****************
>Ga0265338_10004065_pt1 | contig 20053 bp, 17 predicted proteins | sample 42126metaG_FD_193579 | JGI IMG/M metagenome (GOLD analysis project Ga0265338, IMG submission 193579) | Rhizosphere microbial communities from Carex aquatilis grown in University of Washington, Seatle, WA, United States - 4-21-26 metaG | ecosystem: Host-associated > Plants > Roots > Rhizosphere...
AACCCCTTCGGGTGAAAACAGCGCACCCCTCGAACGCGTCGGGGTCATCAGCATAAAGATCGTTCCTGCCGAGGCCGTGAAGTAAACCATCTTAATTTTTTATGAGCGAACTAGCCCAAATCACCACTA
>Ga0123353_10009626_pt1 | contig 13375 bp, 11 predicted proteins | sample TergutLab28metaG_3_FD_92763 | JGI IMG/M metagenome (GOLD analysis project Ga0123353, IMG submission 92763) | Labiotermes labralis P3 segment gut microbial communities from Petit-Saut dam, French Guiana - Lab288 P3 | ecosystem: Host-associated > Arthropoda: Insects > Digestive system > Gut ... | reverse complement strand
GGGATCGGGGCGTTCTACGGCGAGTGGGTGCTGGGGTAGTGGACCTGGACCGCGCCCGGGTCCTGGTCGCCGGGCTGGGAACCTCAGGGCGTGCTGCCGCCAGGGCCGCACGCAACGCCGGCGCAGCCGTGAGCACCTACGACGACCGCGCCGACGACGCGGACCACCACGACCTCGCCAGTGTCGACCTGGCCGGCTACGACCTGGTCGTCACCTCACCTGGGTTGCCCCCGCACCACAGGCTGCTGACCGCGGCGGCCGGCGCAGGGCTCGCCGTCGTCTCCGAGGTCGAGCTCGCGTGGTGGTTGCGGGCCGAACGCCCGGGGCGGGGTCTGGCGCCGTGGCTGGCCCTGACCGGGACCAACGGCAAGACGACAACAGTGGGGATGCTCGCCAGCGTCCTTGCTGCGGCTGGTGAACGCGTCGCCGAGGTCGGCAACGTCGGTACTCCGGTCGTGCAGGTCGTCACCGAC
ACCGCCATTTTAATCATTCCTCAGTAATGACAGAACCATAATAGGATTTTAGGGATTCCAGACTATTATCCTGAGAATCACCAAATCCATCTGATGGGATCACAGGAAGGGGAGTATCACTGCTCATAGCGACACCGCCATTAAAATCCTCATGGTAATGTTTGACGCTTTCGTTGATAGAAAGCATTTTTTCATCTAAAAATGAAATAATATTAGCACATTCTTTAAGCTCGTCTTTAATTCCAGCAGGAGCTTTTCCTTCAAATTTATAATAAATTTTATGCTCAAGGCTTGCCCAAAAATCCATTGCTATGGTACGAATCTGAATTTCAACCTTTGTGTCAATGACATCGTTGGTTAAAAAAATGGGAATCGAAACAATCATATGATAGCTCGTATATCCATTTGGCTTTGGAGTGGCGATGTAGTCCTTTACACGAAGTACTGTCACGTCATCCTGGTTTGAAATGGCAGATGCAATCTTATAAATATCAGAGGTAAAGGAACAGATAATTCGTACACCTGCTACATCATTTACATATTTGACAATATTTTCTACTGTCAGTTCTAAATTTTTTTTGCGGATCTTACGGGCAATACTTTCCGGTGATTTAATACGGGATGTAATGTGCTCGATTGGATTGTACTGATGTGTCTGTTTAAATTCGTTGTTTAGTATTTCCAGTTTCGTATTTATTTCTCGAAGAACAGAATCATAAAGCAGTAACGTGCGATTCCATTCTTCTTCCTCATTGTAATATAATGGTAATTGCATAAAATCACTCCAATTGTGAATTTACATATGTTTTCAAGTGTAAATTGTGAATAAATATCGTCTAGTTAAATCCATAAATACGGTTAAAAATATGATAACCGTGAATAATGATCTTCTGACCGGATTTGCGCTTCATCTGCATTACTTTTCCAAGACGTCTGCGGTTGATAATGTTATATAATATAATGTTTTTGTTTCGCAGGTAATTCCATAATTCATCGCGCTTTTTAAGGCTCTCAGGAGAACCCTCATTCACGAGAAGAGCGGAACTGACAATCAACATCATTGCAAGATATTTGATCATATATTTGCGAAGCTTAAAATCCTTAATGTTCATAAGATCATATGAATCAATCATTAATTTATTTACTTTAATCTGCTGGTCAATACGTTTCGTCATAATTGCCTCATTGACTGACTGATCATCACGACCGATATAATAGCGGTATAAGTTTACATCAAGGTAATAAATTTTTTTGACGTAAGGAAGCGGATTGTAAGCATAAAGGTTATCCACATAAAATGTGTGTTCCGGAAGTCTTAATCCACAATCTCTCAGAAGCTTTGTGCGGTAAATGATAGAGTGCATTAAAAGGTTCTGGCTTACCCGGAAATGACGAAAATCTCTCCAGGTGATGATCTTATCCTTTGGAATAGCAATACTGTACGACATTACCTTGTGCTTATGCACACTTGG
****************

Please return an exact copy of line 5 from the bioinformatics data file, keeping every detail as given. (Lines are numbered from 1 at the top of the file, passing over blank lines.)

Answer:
ACCGCCATTTTAATCATTCCTCAGTAATGACAGAACCATAATAGGATTTTAGGGATTCCAGACTATTATCCTGAGAATCACCAAATCCATCTGATGGGATCACAGGAAGGGGAGTATCACTGCTCATAGCGACACCGCCATTAAAATCCTCATGGTAATGTTTGACGCTTTCGTTGATAGAAAGCATTTTTTCATCTAAAAATGAAATAATATTAGCACATTCTTTAAGCTCGTCTTTAATTCCAGCAGGAGCTTTTCCTTCAAATTTATAATAAATTTTATGCTCAAGGCTTGCCCAAAAATCCATTGCTATGGTACGAATCTGAATTTCAACCTTTGTGTCAATGACATCGTTGGTTAAAAAAATGGGAATCGAAACAATCATATGATAGCTCGTATATCCATTTGGCTTTGGAGTGGCGATGTAGTCCTTTACACGAAGTACTGTCACGTCATCCTGGTTTGAAATGGCAGATGCAATCTTATAAATATCAGAGGTAAAGGAACAGATAATTCGTACACCTGCTACATCATTTACATATTTGACAATATTTTCTACTGTCAGTTCTAAATTTTTTTTGCGGATCTTACGGGCAATACTTTCCGGTGATTTAATACGGGATGTAATGTGCTCGATTGGATTGTACTGATGTGTCTGTTTAAATTCGTTGTTTAGTATTTCCAGTTTCGTATTTATTTCTCGAAGAACAGAATCATAAAGCAGTAACGTGCGATTCCATTCTTCTTCCTCATTGTAATATAATGGTAATTGCATAAAATCACTCCAATTGTGAATTTACATATGTTTTCAAGTGTAAATTGTGAATAAATATCGTCTAGTTAAATCCATAAATACGGTTAAAAATATGATAACCGTGAATAATGATCTTCTGACCGGATTTGCGCTTCATCTGCATTACTTTTCCAAGACGTCTGCGGTTGATAATGTTATATAATATAATGTTTTTGTTTCGCAGGTAATTCCATAATTCATCGCGCTTTTTAAGGCTCTCAGGAGAACCCTCATTCACGAGAAGAGCGGAACTGACAATCAACATCATTGCAAGATATTTGATCATATATTTGCGAAGCTTAAAATCCTTAATGTTCATAAGATCATATGAATCAATCATTAATTTATTTACTTTAATCTGCTGGTCAATACGTTTCGTCATAATTGCCTCATTGACTGACTGATCATCACGACCGATATAATAGCGGTATAAGTTTACATCAAGGTAATAAATTTTTTTGACGTAAGGAAGCGGATTGTAAGCATAAAGGTTATCCACATAAAATGTGTGTTCCGGAAGTCTTAATCCACAATCTCTCAGAAGCTTTGTGCGGTAAATGATAGAGTGCATTAAAAGGTTCTGGCTTACCCGGAAATGACGAAAATCTCTCCAGGTGATGATCTTATCCTTTGGAATAGCAATACTGTACGACATTACCTTGTGCTTATGCACACTTGG